The attacks of 9/11 created a philosophical and cultural shockwave felt around the world. For many Canadians, 9/11 also produced feelings of insecurity, vulnerability, and suspicion of “Muslims” in general. Being Muslim was often seen as being Arab, and diverse Muslim communities were glossed over as if they were invisible. How did these negative attitudes come about?
Many point to the role of the news media in framing and contextualizing events and its complicity in reproducing racist images of Muslim minorities. Strikingly lacking from media analyses, however, is a focus on the most significant stage of reportage: the initial weeks in which the events, surrounding issues, and primary actors of 9/11 were all first framed by journalists. The authors of Mission Invisible chronicle varying racialized constructions of Muslim communities in the news during these initial weeks. Through detailed examination of the naturalized underrepresentation and misrepresentation of Muslim communities, they map the production of racist ideology in the news, parsing textual productions to locate complex patterns of rhetorical devices, dramatic structure, and discursive themes.
In showing how media coverage of Muslim communities was imagined, negotiated, and represented after 9/11, Mission Invisible provides much-needed empirical evidence of how racist discourses are constructed and reinforced by the media in a unique Canadian setting where linguistic and cultural communities are often in contention.
Media communication specialists and students, anti-racist and critical scholars, and others interested in racism in the media would be well-served by this book.
Anyone interested in the cultural, organizational, and procedural biases in the news media that result in racial stereotyping must read this meticulously researched and compellingly analyzed study of the mass-mediated (mis)representation of Canada’s Muslim communities following 9/11.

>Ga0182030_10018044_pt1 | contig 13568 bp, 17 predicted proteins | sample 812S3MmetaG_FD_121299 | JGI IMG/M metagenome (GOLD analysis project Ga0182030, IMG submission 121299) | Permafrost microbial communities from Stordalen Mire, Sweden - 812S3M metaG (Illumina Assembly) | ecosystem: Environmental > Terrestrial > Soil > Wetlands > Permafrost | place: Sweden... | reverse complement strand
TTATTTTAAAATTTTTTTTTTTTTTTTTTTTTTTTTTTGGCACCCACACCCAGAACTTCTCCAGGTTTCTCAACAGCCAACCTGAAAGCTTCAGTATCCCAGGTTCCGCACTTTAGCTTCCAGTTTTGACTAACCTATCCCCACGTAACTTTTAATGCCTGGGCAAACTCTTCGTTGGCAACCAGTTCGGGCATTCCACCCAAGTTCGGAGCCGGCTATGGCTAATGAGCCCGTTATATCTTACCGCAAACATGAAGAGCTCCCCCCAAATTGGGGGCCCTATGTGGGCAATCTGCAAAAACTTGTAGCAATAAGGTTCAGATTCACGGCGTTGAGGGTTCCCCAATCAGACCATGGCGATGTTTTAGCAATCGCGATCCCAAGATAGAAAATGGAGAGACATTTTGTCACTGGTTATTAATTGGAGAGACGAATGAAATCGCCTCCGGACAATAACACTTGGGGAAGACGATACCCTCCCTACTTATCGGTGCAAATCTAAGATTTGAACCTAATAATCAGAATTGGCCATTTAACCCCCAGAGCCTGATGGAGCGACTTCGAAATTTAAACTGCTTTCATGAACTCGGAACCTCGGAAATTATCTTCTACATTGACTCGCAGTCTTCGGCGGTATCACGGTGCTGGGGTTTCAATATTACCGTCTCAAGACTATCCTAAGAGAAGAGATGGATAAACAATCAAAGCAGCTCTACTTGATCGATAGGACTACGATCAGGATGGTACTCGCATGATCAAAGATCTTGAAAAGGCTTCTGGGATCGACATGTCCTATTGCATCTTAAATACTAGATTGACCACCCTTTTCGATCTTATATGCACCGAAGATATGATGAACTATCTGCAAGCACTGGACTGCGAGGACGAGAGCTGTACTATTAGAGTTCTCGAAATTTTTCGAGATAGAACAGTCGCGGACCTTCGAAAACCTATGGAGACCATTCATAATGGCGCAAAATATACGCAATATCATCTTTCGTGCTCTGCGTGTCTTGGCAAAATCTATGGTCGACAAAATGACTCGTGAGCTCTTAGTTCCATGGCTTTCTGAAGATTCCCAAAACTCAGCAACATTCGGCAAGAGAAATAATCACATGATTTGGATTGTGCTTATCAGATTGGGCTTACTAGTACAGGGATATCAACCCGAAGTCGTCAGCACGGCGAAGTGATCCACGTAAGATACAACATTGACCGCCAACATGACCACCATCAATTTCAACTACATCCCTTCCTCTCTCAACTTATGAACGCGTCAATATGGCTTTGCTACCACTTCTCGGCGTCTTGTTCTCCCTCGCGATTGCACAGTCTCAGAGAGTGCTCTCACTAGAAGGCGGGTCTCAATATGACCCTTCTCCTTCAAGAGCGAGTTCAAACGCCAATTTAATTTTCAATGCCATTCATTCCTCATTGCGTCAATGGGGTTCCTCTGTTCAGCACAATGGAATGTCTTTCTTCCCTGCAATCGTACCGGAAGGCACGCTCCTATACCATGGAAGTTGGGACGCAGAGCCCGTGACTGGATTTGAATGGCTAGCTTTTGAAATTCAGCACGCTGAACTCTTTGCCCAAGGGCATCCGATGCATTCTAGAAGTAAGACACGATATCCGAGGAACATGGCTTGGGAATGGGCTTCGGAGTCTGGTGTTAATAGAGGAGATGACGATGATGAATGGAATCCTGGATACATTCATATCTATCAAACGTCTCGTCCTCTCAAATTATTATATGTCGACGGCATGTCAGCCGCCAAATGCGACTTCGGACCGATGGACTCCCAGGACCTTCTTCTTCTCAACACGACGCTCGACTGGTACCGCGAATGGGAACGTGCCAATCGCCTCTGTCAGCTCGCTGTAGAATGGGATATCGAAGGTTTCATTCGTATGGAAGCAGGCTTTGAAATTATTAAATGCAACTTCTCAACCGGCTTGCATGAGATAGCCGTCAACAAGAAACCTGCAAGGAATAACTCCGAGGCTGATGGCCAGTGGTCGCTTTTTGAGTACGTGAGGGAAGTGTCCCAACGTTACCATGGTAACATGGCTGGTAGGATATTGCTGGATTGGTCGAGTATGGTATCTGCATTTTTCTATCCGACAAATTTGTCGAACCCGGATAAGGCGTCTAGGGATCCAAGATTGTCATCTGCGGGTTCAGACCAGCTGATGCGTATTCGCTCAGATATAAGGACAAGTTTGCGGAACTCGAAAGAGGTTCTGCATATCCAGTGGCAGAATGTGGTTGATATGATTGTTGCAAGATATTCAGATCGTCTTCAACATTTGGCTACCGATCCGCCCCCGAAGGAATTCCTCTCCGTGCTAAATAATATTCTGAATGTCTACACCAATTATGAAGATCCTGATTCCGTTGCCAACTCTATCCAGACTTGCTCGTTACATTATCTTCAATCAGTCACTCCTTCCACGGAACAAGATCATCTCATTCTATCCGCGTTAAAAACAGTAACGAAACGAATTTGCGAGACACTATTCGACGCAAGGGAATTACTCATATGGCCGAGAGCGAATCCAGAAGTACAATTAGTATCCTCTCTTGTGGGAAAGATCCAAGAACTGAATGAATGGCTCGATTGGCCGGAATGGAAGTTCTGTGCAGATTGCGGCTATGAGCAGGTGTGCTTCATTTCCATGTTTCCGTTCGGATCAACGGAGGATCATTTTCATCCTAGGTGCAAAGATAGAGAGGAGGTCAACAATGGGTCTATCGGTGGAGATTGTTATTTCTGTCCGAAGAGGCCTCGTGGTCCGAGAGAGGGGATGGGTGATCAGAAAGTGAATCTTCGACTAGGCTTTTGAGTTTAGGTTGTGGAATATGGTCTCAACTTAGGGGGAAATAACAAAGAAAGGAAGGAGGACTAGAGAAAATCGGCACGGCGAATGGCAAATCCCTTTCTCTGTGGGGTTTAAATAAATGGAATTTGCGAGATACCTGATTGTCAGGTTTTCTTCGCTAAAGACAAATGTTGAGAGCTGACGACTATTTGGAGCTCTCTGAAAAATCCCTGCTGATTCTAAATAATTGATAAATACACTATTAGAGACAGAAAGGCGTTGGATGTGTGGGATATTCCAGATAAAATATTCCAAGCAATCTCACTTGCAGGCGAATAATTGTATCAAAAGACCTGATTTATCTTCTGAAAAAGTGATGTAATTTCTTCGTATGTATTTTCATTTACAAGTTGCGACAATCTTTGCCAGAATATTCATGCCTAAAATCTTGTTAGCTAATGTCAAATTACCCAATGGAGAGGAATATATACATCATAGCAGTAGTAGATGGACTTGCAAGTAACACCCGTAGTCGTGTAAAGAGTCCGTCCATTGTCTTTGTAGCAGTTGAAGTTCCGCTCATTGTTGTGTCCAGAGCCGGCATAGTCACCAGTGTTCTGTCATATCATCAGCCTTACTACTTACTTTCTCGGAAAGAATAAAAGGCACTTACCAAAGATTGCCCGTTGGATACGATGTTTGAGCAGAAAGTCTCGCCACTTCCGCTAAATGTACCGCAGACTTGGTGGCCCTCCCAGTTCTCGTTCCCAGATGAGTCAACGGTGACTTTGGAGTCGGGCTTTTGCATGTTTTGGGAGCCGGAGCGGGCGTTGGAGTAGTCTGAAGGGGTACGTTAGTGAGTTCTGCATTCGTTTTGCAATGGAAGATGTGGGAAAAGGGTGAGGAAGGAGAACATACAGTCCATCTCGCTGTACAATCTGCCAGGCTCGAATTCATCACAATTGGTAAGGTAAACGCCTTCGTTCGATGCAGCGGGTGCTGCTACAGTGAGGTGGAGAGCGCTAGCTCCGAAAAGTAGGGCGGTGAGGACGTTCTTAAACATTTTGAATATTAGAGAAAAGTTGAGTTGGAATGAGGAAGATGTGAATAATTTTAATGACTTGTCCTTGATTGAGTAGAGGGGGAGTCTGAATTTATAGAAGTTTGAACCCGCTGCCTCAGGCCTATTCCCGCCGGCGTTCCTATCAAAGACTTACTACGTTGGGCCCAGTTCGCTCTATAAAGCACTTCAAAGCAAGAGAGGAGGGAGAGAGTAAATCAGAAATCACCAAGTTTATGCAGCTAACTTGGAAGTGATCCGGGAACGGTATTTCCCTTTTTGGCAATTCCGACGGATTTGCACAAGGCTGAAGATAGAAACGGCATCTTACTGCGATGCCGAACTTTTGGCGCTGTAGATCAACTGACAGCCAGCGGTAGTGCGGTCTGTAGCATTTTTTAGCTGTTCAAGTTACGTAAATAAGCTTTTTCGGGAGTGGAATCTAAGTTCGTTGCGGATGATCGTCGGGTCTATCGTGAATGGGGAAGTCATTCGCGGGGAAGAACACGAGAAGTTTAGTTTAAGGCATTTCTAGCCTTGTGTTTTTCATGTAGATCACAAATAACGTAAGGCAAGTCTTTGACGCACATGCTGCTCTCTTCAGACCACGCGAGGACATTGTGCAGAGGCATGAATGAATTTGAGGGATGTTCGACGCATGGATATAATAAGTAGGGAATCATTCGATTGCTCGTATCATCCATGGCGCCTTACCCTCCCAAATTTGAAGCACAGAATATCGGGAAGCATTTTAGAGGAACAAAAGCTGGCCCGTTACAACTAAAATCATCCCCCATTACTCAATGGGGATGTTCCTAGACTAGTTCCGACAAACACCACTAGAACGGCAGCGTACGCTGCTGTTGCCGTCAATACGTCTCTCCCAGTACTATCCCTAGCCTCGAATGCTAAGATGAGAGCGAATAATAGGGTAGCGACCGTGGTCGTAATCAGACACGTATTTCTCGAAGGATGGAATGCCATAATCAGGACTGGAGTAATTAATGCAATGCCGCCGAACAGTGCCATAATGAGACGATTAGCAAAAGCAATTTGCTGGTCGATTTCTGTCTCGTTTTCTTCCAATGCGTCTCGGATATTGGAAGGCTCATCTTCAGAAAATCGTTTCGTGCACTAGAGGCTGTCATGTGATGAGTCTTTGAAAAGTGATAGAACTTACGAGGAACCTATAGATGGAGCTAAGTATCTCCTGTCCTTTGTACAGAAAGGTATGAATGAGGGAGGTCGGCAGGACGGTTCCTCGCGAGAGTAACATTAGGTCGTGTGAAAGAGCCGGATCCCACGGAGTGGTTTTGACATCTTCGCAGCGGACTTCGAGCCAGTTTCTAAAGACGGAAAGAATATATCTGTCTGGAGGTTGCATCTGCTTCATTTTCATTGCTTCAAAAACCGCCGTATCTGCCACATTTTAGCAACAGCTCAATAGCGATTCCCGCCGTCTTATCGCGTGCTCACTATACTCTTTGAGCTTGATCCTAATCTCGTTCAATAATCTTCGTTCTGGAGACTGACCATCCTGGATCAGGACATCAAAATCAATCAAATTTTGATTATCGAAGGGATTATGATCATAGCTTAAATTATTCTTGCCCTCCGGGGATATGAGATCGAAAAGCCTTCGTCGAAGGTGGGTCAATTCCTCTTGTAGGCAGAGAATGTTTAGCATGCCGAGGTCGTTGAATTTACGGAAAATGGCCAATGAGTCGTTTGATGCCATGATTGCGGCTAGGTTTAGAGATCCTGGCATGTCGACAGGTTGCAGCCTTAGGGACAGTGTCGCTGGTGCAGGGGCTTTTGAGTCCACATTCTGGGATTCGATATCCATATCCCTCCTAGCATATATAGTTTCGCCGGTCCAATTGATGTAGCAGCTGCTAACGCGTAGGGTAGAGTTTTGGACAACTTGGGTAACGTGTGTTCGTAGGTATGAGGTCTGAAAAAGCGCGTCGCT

Mission Invisible adds immensely to our understanding of the media’s role in shaping attitudes about diverse people in our communities – people whose alleged “difference” makes them unwelcome and possibly even dangerous. Essential reading for those in media and communication studies, it will also be welcomed by those studying the framing of race, ethnicity, and transnationalism.
Ross Perigoe and Mahmoud Eid should be applauded for uncovering the ongoing media discrimination faced by Muslims; their book analyzes some of the most passively accepted yet outrageous statements made after the tragedy of 9/11. Without this scholarship, we risk having a chauvinistic period of journalism lost to our collective memory.
Introduction: Mission Visible?
Why 9/11 and Canada?
Why The Gazette?
1 Mission Recognition
2 Mission Ambition
Impact of the Media
3 Mission Decision
The Rhetoric of Racism
The Discourse of Racism
The Discourse of Anti-Racism
4 Mission Oppression
The Discourses of Grief
The Discourses of Justification for War
The Discourses of Readying for War
The Discourses of Orientalism
5 Mission Perception
Shock and Disbelief
Fear and Moral Panic
Impact on Quebecers
6 Mission Opposition
Descriptive Analysis of Muslims’ Voices
Discursive Themes of Muslims’ Voices
The Discourse of the “Good” Muslim
7 Mission Position
Writings on Leaders’ Voices
Writings on White Victims’ Voices
Writings on Muslims’ Voices
8 Mission Envision
Representations of Leaders’ Voices
Representations of White Victims’ Voices
Representations of Muslims’ Voices
9 Mission Completion
The Journalistic Process in Context
The Effects of the Messages
The Anti-Terrorism Act
10 Mission Condition
The Gazette: Success or Failure?
Conclusion: Mission Invisible!
Notes; References; Index
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